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12. The other party touches his body in a sexual way in front of you, or reveals his private parts.

13. Unwanted flirting.

14. Sexual looks (staring at parts of your body in an unwanted manner).

15. Encouraging acts of sexual harassment, even if it is not direct.

16. Blaming victims of sexual harassment is also a form in of itself.

17. Pressuring you to send private photos in undesirable poses.

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These are the most common forms of sexual harassment that most of us are exposed to. Familiarize yourself with this list well so that you can be sure and avoid self doubt and pressures from other people who tell you otherwise.

What do I do if I'm exposed to sexually harassment?

We all think about how we should react when we are subjected to sexual harassment, especially since many of us struggle with processing the situation and so we freeze in the moment and don't know how to act.

Note: Even if it's hard for you to speak up in the moment. Try to not stay silent forever. The sooner you speak out, the better. The more and earlier you confront the situation, the better.

1. If you're able to, face the harasser with no shame or fear, and show him that you are not giving any consent. Try to say "No" clearly. 

2. If the incident happened at your school, university or work place, file a formal complaint to the administration or the human resources department.

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3. Whatever location the assault takes place, try to document everything. People who have been around you or witnesses to the act can be of great help. This will help you if you decide to report the it to the police. If you safely can, take a picture or record what's happening to have proof.

4. If the it was through texts or calls, save everything. This will definitely support your report.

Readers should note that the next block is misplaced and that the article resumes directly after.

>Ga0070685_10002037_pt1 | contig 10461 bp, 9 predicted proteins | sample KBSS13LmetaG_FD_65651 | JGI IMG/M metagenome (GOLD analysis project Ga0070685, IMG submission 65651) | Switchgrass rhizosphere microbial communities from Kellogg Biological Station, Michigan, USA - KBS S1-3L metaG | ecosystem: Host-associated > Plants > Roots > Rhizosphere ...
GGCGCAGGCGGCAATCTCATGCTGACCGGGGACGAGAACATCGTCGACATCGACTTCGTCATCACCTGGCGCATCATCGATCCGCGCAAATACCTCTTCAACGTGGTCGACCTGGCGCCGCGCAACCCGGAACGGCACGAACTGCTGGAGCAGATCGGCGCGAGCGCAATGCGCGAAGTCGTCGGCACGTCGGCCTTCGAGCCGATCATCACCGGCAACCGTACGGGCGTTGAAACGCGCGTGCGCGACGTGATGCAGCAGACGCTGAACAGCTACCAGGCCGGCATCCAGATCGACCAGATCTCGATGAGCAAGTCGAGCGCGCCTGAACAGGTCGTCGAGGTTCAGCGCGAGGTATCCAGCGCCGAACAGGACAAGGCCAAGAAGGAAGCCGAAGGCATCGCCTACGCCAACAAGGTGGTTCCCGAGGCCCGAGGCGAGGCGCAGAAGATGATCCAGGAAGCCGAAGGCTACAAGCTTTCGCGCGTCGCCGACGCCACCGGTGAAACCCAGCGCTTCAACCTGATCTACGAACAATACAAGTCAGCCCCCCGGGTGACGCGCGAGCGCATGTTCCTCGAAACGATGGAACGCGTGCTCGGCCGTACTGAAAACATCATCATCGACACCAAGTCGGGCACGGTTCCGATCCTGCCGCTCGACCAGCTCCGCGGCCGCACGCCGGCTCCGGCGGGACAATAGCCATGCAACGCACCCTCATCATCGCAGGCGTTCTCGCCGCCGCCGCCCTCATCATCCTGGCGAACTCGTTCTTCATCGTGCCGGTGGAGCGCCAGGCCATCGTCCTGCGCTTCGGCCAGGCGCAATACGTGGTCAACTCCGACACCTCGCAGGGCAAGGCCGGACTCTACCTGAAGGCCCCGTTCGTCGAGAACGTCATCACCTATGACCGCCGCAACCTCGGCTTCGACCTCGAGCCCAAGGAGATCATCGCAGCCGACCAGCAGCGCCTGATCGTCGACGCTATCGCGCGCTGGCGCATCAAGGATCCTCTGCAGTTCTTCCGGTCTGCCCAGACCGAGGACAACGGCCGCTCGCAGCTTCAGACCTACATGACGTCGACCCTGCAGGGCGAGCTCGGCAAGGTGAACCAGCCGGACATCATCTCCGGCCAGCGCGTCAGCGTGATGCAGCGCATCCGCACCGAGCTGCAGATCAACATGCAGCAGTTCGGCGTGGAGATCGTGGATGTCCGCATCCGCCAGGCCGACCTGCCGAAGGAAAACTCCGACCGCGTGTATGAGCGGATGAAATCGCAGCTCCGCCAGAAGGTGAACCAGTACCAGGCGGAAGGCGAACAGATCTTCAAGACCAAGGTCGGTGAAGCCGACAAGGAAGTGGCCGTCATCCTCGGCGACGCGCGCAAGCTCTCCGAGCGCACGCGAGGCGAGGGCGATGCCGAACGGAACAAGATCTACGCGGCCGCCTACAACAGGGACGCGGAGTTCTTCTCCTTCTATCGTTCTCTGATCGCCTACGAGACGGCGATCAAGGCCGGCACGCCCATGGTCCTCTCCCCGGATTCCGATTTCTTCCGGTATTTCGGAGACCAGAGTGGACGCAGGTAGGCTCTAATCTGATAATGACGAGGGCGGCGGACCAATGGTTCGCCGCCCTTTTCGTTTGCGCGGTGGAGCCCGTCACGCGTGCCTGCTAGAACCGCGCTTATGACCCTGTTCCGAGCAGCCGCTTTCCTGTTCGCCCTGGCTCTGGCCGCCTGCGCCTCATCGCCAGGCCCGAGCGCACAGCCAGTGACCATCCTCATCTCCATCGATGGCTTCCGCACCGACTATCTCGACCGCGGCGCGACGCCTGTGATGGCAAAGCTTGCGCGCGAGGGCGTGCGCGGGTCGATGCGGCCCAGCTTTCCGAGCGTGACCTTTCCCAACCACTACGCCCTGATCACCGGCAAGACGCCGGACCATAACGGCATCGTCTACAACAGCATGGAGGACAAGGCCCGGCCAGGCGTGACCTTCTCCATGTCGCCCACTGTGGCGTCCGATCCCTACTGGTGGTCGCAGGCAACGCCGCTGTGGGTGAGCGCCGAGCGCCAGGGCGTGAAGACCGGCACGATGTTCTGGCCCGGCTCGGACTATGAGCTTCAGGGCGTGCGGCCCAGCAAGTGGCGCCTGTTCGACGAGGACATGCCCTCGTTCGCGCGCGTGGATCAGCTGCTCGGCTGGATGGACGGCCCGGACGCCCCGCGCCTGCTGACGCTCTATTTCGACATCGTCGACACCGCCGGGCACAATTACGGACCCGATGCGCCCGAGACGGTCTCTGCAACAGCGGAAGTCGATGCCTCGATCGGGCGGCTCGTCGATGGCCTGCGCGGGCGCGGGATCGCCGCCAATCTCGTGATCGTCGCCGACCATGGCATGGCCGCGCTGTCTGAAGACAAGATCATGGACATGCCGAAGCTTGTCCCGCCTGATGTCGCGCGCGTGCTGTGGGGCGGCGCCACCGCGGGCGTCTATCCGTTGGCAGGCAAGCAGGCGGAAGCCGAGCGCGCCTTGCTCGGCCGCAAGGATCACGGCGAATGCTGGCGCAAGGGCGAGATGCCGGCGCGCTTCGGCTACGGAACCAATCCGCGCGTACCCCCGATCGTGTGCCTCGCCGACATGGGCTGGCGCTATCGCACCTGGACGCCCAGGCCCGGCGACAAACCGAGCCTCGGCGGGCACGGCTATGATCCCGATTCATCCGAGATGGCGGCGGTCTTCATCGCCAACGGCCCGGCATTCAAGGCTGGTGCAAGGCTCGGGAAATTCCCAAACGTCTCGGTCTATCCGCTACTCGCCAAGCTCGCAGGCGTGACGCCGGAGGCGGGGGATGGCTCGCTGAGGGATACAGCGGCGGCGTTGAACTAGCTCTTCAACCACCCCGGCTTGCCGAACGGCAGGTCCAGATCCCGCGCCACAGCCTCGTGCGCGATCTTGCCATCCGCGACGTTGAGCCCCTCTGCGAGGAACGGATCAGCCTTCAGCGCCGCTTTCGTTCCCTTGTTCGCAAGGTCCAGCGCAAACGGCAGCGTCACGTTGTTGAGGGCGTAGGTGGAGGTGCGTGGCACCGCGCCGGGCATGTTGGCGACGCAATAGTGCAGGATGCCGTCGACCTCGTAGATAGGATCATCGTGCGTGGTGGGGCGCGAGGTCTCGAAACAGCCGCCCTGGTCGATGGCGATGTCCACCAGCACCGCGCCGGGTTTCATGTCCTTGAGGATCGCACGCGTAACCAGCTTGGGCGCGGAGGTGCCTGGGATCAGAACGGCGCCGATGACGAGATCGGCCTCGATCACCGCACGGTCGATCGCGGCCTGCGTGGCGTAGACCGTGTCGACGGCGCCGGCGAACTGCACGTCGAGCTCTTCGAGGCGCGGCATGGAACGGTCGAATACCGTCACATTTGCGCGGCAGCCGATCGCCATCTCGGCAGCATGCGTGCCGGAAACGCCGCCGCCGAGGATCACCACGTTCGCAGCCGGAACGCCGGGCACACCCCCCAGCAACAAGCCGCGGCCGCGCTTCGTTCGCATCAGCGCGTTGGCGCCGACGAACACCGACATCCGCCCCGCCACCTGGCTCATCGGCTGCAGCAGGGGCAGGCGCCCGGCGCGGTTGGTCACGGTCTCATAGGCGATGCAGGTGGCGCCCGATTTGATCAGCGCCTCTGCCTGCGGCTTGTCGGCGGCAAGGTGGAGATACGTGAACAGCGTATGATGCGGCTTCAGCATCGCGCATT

5. Record calls if you are being blackmailed or threatened, this will also help you.

6. Talk to those around you about what happened, a member of your family, your friend, your boss or anyone you trust.

Things you shouldn't do if you're sexually assaulted or harassed:

1. Do not be shy about voicing or showing your rejection, this gives them an opportunity to go further.

2. Do not look for excuses or justifications for his actions. It must be clear that what he did was sexual harassment or sexual assault and is unacceptable.

3. Try not to repress what happened, hoping it will go away.

4. Do not give up on your right to report to your school, work or university. If they do not take the necessary actions, this does not mean you lost. You can still take legal action. 

5. Do not be scared of the threats, you can use them to your advantage, like we talked about above.

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6. If the threats become serious, try to stay in a safe place among your friends or family, until you take the necessary legal measures.

7. Try to shut out the accusations or blames being thrown at you. Remember you are the victim not the problem. 

8. Don't stay silent. We know how hard it is, but things can only change or stop when we women start talking about it and confronting it.


Main Image Credits: Brooke Cagle on Unsplash